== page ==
Winter seems to leave its mark on spring every year. This year, it’s a bumper crop of dandelions.
The darn things are sprouting up all over the place with healthy leaves and vigorous roots.
“It’s wet,” which is perfect for dandelions, explained Janis Saiki, plant manager of the Friends of Manito organization.
In addition, the heavy covering of snow last winter acted like a mulch to protect low-growing plants from damage.
Pat Munts, the small farm and urban agriculture coordinator for WSU Extension in Spokane, agreed.
She said the dandelions loved all of the moisture they’ve had since the ground thawed.
In addition, the plants “really develop without heat stress,” she said.
Munts, who writes a gardening column for The Spokesman-Review, said dandelions have been spreading as people turn away from chemical herbicides.
They’re not all bad. Honeybees need them as an early source of nectar, she said.
It isn’t just dandelions that are blooming. The wetness of late winter and early spring was great for moss, lawn violets and tulips, which have been fat and happy this season.
Also on the positive side, the blooms on early flowering plants have lasted longer than normal, including tulips and daffodils.
The old saying “April showers bring May flowers” will hold true this season. Look for an excellent show from irises, which are just opening now.
A little-known tip about lawn moss: Tide granulated detergent is effective at knocking back the moss for at least one season, but the stuff tends to come back the following year. The detergent is also effective if spread over moss on roof shingles.
From root to branch
Apple and crab apple trees are blooming profusely.
It is possible that those trees reacted to hot and dry weather in the previous summer by setting more flower buds.
To the contrary, rhododendrons, which are just opening now, appear to be more sparse than normal.
Munts said some rhododendrons were damaged by the cold. Butterfly bushes may also be damaged, she said.
“A lot of people are losing drought-tolerant plants,” things like ornamental onions and crocosmia, Saiki said.
It is obvious that the cool, wet spring has slowed plant growth and delayed flowering by a couple of weeks or more.
In the vegetable patch, cool-weather crops like lettuce, spinach and peas are maturing more slowly than usual.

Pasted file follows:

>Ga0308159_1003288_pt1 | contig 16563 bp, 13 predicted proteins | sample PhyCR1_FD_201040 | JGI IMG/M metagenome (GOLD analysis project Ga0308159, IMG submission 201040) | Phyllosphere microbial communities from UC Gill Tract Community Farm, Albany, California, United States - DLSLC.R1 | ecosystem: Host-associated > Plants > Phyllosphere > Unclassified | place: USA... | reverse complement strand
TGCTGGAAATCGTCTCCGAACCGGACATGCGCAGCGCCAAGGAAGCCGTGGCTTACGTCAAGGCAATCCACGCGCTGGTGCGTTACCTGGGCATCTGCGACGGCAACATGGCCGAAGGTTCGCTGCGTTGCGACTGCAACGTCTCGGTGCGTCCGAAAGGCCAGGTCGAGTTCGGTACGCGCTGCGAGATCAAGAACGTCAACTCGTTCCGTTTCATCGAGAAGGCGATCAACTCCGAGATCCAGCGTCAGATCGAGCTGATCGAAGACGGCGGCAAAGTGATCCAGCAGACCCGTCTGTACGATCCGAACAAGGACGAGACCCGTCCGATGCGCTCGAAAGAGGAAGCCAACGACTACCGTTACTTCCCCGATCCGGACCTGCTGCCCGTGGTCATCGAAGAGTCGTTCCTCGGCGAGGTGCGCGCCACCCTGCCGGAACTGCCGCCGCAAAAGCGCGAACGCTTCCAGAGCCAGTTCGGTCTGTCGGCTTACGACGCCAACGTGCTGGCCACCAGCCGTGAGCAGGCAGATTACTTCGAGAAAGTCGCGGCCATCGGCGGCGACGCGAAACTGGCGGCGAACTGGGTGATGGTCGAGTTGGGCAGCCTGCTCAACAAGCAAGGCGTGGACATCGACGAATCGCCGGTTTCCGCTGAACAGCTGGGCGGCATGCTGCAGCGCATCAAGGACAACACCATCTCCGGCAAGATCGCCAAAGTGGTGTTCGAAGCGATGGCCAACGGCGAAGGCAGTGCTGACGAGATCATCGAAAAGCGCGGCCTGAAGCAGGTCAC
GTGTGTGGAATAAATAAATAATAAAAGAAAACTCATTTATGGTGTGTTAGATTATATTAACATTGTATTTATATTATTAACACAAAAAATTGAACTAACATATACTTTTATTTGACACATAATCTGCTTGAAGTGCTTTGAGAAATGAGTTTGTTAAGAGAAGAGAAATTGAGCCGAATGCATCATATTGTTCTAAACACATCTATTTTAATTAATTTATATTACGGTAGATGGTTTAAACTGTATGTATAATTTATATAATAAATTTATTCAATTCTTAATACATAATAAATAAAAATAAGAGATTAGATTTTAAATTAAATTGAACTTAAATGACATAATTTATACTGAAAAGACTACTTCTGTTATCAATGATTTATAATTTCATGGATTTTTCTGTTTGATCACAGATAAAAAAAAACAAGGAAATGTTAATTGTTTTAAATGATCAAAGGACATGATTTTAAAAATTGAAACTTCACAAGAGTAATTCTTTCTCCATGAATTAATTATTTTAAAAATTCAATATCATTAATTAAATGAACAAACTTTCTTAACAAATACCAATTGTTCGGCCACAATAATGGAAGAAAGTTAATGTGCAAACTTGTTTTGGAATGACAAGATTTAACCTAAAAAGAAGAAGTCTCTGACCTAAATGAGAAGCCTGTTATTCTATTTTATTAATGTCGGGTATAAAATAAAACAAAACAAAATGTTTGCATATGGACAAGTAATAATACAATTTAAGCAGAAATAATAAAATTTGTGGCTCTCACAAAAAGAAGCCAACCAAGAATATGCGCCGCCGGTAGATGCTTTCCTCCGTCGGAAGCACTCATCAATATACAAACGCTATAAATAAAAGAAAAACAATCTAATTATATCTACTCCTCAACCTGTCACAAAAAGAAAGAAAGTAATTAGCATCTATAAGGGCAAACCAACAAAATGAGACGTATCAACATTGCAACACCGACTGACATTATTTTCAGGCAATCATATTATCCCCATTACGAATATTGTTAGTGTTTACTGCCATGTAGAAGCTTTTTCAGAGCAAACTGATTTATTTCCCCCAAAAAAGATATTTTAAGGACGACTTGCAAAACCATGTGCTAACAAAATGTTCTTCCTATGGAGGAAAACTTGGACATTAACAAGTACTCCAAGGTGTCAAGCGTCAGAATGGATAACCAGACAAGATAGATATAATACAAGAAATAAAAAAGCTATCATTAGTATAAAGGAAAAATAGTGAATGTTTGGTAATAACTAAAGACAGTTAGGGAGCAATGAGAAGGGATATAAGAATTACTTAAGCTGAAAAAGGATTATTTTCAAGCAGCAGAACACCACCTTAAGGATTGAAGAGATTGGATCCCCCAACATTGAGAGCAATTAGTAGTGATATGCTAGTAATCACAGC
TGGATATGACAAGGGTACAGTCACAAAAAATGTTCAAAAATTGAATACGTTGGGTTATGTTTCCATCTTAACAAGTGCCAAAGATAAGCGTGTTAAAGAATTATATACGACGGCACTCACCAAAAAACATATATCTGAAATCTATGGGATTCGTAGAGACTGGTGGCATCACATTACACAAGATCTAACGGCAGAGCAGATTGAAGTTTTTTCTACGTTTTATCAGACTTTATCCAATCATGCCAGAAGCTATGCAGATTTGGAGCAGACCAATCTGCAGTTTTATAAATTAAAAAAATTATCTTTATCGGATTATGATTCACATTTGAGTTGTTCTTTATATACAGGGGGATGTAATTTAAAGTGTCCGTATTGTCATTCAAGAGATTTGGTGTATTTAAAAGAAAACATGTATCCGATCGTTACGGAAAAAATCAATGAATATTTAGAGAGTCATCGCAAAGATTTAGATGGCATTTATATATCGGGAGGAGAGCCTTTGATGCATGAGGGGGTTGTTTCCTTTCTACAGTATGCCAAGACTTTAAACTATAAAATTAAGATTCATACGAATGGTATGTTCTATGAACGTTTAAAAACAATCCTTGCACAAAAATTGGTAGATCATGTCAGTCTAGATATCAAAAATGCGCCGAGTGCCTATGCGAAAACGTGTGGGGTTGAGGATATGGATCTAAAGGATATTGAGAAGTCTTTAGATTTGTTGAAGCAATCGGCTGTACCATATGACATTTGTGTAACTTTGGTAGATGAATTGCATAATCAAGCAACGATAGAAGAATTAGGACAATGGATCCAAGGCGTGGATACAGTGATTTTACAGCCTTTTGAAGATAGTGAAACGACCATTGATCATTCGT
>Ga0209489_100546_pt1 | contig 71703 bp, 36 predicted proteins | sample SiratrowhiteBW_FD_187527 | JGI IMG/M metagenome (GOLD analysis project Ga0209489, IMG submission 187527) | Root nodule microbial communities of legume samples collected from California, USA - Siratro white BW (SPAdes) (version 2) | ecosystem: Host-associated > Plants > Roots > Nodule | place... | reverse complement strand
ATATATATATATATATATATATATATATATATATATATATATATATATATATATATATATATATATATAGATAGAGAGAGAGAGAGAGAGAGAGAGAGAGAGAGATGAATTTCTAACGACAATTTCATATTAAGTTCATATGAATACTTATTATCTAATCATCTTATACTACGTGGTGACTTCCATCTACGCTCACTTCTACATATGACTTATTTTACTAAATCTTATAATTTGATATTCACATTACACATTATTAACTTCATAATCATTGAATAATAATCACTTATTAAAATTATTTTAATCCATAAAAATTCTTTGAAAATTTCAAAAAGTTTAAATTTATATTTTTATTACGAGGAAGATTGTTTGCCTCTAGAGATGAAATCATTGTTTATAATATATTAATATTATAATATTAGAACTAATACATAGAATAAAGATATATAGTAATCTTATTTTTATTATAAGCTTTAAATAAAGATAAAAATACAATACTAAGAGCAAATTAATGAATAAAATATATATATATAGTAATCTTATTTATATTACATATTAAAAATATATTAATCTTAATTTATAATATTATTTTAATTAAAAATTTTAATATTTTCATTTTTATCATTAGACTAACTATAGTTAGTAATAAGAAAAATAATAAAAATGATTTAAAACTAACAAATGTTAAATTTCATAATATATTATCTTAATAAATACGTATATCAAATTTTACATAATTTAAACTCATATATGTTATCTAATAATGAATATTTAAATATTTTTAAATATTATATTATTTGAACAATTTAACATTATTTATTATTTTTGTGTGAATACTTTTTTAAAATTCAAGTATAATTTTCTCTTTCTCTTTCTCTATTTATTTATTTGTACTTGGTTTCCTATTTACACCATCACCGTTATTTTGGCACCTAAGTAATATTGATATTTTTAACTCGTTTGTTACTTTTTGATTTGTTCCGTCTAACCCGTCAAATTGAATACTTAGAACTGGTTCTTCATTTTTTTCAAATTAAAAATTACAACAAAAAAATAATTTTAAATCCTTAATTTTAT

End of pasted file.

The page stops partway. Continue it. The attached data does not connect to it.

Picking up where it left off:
Since Oct. 1, Spokane has had 22.25 inches of precipitation, the most on record through early May.
Part of that precipitation includes the water content in some 61.5 inches of snow this past season.
December, January and February were all colder than normal. January was a huge 9.3 degrees colder than usual.
All of those cold temperatures caused the ground to freeze. When winter was winding down, it was marked by rounds of freezing and thawing.
A toll on roses
As a result, hybrid tea roses took a beating, said Andrew Smith, of Northland Rosarium, 9405 S. Williams Lane.
Many roses around the region died. Black rose canes are seen all over the city, which is the result of cold kills.
Other roses had substantial cane damage.
“Everyone has been saying that everything is dead,” Smith said.
Northland specializes in hardy rose varieties raised on their own root stock, as opposed to roses grafted onto the root stock of another plant.
Roses that have damaged canes come back from the plant crown and root area, but grafted roses will send up shoots of the host root stock, usually a mundane species variety as opposed to a showy tea rose.
Northland’s roses stay true to type, Smith said.
David Daniels at Wabi Sabi Japanese Gardens, 1719 S. Pines Road, said the severity of the winter will likely lead to plant losses, but that is nothing compared to the devastation he saw when the November 2015 windstorm knocked down his pine grove and ruined some of his valuable garden art.
Daniels specializes in Japanese maples, hostas and evergreens.
“I always lose a couple of trees,” he said of the typical winter.
Munts said that evergreens may show winter damage, especially the true Atlas cedars that have become popular in landscapes because of their bluish needles.
Fingers crossed for local wine
Outside of Spokane, wine grape growers and vintners are keeping their fingers crossed that winter damage hasn’t hurt this year’s grape crop.
Debbie Hansen, winemaker at Cougar Crest Estate Winery in Walla Walla, said she is seeing bud damage in her vineyards.
“In some cases, as much as a third of the buds were hurt,” she said.
However, since growers typically thin fruit from grapevines to concentrate flavors, the loss of flower buds may not be a problem.
“I am not going to panic until I see what June brings,” she said.
The apparent damage was caused by an extended period of time when temperatures were in the single digits at midwinter.
She said she fought the cold with fans to dissipate the damaging temperatures, but she still sees damage.
Keith Pilgrim, winemaker and owner of Terra Blanca Winery and Estate Vineyard, said he is seeing limited damage to his vines on Red Mountain, which is just west of Richland.
Terra Blanca and Cougar Crest both have tasting rooms for retail sales in downtown Spokane.
Pilgrim said Red Mountain did not get as cold as other growing areas.
“Red Mountain made it through the winter relatively well,” he said.
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